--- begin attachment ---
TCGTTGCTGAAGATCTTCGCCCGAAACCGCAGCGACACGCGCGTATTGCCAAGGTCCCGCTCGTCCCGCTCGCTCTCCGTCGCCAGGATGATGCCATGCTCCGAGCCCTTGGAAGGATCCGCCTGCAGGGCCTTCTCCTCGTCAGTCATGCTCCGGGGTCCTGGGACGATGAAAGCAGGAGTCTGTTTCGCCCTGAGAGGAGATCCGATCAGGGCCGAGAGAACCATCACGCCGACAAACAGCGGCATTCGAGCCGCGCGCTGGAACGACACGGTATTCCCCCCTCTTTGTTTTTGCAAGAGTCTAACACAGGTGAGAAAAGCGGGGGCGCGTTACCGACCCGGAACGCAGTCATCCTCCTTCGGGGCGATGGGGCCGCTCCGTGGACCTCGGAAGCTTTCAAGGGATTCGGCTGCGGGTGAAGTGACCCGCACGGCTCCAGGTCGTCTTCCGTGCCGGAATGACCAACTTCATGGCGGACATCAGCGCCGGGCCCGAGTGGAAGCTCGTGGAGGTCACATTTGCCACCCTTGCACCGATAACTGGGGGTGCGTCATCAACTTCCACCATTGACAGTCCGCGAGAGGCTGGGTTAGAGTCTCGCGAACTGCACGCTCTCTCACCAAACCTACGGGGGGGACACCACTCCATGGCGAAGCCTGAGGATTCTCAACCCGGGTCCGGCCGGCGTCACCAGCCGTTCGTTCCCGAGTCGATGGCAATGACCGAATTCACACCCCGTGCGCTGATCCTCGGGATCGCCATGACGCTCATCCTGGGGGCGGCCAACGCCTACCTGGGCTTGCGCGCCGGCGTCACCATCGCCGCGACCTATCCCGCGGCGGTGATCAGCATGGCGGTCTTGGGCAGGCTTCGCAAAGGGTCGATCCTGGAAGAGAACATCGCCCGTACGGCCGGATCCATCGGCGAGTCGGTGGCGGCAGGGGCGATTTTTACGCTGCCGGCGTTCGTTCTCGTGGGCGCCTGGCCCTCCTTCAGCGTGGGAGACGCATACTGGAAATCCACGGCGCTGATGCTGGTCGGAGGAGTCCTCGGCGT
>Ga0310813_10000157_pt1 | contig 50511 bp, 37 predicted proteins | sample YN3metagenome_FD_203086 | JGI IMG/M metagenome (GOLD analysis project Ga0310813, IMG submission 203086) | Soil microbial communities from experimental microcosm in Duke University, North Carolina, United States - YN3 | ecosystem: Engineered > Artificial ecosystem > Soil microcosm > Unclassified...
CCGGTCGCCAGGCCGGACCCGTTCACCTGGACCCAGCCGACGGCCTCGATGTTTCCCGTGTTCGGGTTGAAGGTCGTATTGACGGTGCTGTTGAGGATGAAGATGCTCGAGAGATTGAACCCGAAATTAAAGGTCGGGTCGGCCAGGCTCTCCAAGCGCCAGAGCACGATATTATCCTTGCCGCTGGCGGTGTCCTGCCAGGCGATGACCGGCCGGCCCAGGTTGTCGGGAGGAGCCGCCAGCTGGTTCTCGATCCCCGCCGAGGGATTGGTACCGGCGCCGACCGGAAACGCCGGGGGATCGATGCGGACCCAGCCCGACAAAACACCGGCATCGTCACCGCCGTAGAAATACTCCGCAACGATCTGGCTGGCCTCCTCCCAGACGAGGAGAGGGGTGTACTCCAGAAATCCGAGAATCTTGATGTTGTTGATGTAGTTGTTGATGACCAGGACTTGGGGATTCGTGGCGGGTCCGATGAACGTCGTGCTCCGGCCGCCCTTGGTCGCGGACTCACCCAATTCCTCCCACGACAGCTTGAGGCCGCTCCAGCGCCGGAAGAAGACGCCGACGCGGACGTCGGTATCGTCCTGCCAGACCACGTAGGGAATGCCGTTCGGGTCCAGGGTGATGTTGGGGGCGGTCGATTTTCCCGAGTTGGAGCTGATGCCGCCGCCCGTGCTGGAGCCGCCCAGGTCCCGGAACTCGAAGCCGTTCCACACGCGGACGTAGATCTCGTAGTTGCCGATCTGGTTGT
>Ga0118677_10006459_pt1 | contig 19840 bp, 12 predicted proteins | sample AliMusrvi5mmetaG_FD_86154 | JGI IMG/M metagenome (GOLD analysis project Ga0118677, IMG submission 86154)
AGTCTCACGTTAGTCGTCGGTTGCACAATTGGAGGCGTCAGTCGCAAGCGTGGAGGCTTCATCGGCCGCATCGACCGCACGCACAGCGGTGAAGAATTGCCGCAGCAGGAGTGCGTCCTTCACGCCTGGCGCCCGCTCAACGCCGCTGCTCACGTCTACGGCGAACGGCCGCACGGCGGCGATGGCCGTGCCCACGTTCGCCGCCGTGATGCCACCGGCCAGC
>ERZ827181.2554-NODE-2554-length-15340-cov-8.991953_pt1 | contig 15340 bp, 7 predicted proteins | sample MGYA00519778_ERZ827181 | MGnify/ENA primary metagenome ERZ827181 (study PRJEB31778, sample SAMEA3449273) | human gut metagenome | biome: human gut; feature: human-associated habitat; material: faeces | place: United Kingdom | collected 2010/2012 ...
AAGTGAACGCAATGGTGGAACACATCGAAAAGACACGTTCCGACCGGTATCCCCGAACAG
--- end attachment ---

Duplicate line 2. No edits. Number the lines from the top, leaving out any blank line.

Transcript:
>Ga0310813_10000157_pt1 | contig 50511 bp, 37 predicted proteins | sample YN3metagenome_FD_203086 | JGI IMG/M metagenome (GOLD analysis project Ga0310813, IMG submission 203086) | Soil microbial communities from experimental microcosm in Duke University, North Carolina, United States - YN3 | ecosystem: Engineered > Artificial ecosystem > Soil microcosm > Unclassified...